#232 Comparing the Outcomes of Minimally Invasive Transfacet Lumbar Interbody Fusion for Multi-segment versus Single Segment Fusions
MIS Techniques and Outcomes
Poster Presented by: A.M. Jackson
A.M. Jackson (1)
(1) Michigan Neurosurgical Institute, Grand Blanc, MI, United States
Background: Minimally invasive approaches to the lumbar spine allow for pedicle screw fixation and interbody fusion through a muscle splitting approach. This technique reduces the approach related morbidity of conventional open surgery. The aim of this study was to evaluate the outcome of patients who underwent this minimally invasive procedure.
Purpose: To evaluate the outcomes of patients who underwent a multi-level versus single level minimally invasive TLIF fusion procedure by a single surgeon.
Study Design: Retrospective case series.
Patient Sample: Patients who underwent minimally invasive pedicle screw fixation and interbody fusion by a single surgeon between May 2005 through June 2011.
Methods: Clinical outcome was assessed using the Visual Analog Scale (VAS), Oswestry Disability Index (ODI) and Short Form Health Survey-36 (SF-36). Primary end points analyzed include: postoperative neurologic status, operative time, blood loss, number of levels operated per surgery, postoperative pain, length of hospital stay, changes in analgesic requirements, and operative complications.
Results: 56 consecutive patients (288 pedicle screws, 72 interbody cages) met the study criteria and were included in this study. 41 single level cases and 15 multilevel fusions were evaluated.The mean follow up was 12 months. Blood loss for single level TLIF (mean 186.6 ml, sd 136.1) was significantly lower than for multi-level TLIF (mean 273.2, sd 186.6). Length of stay was similar in the single level group (mean 1.56 days, sd .87) and multi-level group (mean 1.35 days, sd 0.63). The operative time for single level (mean 200.0 minutes, sd 90.7) tended to be shorter then multi-level (mean 254.6, sd 98.4).Analgesic requirement decreased significantly by 12 months post operative visit. 7 patients developed postoperative complications: 4 patients required revision of mal-positioned screw, 2 patients required cage revision, and 1 patient with radicular stenosis. There were no infections.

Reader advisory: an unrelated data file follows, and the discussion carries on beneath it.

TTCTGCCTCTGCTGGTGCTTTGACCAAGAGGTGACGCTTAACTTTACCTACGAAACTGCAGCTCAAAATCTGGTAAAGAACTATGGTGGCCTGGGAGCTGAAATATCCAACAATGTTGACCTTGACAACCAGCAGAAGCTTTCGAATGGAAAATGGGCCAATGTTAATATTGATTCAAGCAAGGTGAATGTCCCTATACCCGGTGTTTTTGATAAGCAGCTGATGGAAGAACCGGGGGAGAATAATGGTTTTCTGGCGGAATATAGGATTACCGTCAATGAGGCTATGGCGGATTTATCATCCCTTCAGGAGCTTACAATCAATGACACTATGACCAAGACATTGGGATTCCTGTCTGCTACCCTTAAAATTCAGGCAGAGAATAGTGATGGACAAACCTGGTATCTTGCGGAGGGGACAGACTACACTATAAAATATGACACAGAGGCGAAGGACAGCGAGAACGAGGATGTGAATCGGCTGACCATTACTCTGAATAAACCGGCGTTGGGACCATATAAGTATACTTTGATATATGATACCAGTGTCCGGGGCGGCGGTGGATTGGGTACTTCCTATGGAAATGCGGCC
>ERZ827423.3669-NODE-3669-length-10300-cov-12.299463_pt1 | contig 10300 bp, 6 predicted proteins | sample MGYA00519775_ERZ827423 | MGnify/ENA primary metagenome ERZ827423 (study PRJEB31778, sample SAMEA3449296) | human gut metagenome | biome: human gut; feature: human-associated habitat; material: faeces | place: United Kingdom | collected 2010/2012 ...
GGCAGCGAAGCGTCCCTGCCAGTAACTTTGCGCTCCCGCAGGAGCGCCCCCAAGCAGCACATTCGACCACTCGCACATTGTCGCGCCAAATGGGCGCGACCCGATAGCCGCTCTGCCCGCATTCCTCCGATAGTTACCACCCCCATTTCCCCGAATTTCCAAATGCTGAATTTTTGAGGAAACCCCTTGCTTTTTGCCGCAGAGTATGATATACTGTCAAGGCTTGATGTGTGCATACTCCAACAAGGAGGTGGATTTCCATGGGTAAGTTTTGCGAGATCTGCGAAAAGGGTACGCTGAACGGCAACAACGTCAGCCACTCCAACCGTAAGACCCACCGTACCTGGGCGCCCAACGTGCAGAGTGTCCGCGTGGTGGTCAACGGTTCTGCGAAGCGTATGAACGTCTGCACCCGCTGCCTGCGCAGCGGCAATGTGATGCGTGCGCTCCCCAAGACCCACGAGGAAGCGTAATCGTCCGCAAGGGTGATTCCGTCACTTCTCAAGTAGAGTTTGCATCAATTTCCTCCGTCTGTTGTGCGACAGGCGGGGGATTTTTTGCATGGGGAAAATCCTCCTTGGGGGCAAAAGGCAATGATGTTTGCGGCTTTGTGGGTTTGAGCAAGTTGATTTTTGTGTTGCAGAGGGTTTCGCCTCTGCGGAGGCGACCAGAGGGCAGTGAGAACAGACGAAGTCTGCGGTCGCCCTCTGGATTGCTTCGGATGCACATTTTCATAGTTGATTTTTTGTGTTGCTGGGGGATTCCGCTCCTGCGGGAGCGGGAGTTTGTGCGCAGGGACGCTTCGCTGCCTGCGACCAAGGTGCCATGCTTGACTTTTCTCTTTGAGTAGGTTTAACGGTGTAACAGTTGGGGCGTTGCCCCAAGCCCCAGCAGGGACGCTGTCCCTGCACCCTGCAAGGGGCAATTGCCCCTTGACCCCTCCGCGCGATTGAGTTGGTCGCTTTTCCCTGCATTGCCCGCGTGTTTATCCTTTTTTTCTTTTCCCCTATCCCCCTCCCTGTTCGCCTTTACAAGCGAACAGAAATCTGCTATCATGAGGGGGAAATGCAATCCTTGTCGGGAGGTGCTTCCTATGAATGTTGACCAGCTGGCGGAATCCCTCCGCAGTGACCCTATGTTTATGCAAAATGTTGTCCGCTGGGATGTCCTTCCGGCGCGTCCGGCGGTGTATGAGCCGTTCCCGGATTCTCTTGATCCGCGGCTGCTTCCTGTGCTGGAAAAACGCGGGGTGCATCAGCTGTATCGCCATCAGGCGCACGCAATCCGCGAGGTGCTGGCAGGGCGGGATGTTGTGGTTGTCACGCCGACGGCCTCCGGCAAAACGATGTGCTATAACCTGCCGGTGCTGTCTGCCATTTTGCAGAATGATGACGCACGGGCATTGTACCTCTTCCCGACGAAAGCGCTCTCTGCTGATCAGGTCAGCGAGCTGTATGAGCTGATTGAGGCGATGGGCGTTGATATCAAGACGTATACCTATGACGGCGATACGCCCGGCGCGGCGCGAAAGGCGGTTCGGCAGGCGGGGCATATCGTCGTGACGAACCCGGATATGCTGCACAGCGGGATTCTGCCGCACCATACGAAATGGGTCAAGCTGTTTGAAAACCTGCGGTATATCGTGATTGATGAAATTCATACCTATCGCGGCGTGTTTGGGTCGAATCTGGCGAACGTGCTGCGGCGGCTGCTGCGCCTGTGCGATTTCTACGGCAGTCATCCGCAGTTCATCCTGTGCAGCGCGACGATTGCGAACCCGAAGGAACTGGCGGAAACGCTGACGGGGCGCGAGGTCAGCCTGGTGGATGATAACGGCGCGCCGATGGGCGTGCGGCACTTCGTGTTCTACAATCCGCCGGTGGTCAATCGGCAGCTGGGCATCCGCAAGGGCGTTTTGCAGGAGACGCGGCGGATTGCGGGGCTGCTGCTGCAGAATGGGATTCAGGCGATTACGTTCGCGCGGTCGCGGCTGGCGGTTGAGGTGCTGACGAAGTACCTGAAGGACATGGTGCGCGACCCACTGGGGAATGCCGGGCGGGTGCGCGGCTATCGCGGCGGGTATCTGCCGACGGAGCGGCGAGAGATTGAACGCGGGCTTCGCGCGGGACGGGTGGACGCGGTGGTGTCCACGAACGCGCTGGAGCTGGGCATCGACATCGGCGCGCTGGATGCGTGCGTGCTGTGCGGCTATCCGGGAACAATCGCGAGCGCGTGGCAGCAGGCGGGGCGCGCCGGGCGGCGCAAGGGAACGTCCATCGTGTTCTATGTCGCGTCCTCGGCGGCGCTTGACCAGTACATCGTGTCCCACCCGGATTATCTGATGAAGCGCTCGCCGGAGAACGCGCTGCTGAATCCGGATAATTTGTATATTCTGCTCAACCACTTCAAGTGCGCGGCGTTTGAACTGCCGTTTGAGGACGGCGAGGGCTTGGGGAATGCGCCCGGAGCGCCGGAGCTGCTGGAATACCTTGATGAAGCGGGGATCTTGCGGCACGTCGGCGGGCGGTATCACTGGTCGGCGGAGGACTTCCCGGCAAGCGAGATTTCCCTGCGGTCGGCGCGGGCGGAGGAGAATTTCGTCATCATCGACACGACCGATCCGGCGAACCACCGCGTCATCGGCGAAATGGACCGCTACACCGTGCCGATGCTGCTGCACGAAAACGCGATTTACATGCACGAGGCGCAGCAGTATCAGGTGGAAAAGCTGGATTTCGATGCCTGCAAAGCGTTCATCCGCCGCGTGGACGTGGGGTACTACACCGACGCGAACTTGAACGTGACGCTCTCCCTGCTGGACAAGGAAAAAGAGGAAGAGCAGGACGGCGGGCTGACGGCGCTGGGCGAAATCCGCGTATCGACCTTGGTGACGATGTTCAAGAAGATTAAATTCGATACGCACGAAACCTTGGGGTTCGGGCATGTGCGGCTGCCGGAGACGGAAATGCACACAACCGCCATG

Conclusions: We observed that Minimally Invasive Transfacet Lumbar Interbody Fusion is a safe and effective treatment option for lumbar instability and degenerative disc disease. Complications are higher in patients who have multiple spine disorders. Multi-level fusion patients were found to have shorter hospital stay. Single level fusion patients were found to have less blood loss. Minimally Invasive TLIF has a short length of stay with an early return to daily activities, even in multi-level fusion patients. It was difficult to consistently obtain outcomes study results on follow up patients. Observed statistically significant improvement in Oswestry and VAS scores.Minimally invasive approaches to the lumbar spine allow for pedicle screw fixation and interbody fusion through a muscle splitting approach. This technique reduces the approach related morbidity of conventional open surgery. The aim of this study was to evaluate the outcome of patients who underwent this minimally invasive procedure.